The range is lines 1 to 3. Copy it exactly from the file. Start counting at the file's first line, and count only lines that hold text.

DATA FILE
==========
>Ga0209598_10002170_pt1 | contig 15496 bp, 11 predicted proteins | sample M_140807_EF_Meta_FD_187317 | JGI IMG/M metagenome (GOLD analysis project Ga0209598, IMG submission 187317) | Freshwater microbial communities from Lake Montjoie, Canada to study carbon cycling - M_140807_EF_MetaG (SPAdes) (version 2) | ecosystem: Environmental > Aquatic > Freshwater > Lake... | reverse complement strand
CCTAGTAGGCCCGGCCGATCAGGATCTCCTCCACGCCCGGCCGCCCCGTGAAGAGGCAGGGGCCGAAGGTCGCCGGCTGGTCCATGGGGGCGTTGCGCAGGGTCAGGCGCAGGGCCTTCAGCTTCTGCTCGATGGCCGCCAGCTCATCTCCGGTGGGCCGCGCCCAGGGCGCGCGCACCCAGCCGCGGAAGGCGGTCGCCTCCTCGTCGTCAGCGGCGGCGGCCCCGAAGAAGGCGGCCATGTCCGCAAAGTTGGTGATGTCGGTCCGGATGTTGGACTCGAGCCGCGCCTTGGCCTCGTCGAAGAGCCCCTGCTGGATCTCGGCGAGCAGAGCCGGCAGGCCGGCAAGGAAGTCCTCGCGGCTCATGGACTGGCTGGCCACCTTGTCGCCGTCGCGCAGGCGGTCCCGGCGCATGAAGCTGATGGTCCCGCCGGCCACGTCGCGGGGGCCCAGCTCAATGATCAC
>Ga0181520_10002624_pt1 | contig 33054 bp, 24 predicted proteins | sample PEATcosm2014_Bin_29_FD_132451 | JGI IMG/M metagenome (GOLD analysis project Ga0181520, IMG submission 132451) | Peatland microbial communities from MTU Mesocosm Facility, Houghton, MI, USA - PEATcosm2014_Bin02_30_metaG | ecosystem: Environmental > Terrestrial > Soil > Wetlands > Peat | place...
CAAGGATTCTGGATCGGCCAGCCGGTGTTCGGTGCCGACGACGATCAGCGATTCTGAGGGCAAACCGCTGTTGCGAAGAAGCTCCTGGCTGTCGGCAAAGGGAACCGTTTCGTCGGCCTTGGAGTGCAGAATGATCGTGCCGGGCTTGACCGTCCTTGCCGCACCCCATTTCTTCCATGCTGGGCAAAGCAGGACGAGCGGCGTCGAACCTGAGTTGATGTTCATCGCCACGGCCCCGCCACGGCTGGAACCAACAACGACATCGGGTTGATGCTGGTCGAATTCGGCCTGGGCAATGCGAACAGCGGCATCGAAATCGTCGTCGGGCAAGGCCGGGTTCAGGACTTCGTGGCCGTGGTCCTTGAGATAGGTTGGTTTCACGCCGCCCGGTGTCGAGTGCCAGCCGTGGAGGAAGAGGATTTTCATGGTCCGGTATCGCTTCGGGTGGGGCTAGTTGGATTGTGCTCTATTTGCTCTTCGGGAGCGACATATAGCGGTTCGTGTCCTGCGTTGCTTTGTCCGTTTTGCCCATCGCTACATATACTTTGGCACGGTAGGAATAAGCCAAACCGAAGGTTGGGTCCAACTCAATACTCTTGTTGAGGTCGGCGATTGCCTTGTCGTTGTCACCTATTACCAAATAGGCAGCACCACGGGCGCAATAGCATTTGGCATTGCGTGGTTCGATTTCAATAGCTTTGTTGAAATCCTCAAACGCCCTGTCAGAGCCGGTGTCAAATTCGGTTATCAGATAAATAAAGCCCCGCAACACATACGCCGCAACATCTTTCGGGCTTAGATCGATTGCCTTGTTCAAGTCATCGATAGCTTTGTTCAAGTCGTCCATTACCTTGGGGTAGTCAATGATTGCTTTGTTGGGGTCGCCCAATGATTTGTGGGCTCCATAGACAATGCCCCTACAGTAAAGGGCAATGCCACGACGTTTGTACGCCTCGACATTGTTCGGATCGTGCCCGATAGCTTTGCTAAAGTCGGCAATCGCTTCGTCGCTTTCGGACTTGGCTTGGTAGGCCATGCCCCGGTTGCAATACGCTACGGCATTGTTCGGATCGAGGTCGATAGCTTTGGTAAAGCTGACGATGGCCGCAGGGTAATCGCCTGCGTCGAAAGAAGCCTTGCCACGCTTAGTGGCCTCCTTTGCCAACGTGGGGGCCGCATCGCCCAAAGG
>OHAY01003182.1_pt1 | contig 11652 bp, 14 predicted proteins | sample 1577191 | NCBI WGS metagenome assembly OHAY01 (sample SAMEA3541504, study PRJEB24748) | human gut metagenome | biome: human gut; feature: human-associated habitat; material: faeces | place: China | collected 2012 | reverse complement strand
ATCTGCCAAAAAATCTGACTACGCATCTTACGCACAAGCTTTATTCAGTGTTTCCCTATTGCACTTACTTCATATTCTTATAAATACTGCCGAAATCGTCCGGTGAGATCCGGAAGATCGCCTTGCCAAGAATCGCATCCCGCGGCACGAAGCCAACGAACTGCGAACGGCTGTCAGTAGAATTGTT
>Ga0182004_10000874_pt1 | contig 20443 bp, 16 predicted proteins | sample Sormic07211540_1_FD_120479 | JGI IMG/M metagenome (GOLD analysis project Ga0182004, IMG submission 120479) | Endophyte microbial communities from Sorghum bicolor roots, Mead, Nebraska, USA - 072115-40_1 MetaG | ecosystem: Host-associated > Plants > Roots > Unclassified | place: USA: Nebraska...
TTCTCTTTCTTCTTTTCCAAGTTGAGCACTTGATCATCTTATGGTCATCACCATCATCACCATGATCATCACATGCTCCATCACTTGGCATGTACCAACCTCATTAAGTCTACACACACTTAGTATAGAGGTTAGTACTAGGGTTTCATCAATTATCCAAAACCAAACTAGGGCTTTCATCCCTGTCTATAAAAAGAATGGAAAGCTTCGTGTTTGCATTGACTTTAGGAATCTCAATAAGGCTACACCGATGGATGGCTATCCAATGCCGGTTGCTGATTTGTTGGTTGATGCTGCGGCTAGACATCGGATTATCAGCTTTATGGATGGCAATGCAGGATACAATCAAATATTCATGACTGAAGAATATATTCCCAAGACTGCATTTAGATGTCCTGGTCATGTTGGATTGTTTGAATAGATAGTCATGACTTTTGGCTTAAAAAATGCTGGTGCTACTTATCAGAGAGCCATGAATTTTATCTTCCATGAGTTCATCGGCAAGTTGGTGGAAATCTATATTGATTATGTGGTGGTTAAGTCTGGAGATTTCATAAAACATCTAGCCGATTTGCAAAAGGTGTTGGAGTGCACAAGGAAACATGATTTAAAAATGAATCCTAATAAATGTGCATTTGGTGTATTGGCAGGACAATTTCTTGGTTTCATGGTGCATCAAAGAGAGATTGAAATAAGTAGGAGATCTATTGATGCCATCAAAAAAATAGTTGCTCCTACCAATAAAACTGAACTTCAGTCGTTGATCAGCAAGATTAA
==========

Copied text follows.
>Ga0209598_10002170_pt1 | contig 15496 bp, 11 predicted proteins | sample M_140807_EF_Meta_FD_187317 | JGI IMG/M metagenome (GOLD analysis project Ga0209598, IMG submission 187317) | Freshwater microbial communities from Lake Montjoie, Canada to study carbon cycling - M_140807_EF_MetaG (SPAdes) (version 2) | ecosystem: Environmental > Aquatic > Freshwater > Lake... | reverse complement strand
CCTAGTAGGCCCGGCCGATCAGGATCTCCTCCACGCCCGGCCGCCCCGTGAAGAGGCAGGGGCCGAAGGTCGCCGGCTGGTCCATGGGGGCGTTGCGCAGGGTCAGGCGCAGGGCCTTCAGCTTCTGCTCGATGGCCGCCAGCTCATCTCCGGTGGGCCGCGCCCAGGGCGCGCGCACCCAGCCGCGGAAGGCGGTCGCCTCCTCGTCGTCAGCGGCGGCGGCCCCGAAGAAGGCGGCCATGTCCGCAAAGTTGGTGATGTCGGTCCGGATGTTGGACTCGAGCCGCGCCTTGGCCTCGTCGAAGAGCCCCTGCTGGATCTCGGCGAGCAGAGCCGGCAGGCCGGCAAGGAAGTCCTCGCGGCTCATGGACTGGCTGGCCACCTTGTCGCCGTCGCGCAGGCGGTCCCGGCGCATGAAGCTGATGGTCCCGCCGGCCACGTCGCGGGGGCCCAGCTCAATGATCAC
>Ga0181520_10002624_pt1 | contig 33054 bp, 24 predicted proteins | sample PEATcosm2014_Bin_29_FD_132451 | JGI IMG/M metagenome (GOLD analysis project Ga0181520, IMG submission 132451) | Peatland microbial communities from MTU Mesocosm Facility, Houghton, MI, USA - PEATcosm2014_Bin02_30_metaG | ecosystem: Environmental > Terrestrial > Soil > Wetlands > Peat | place...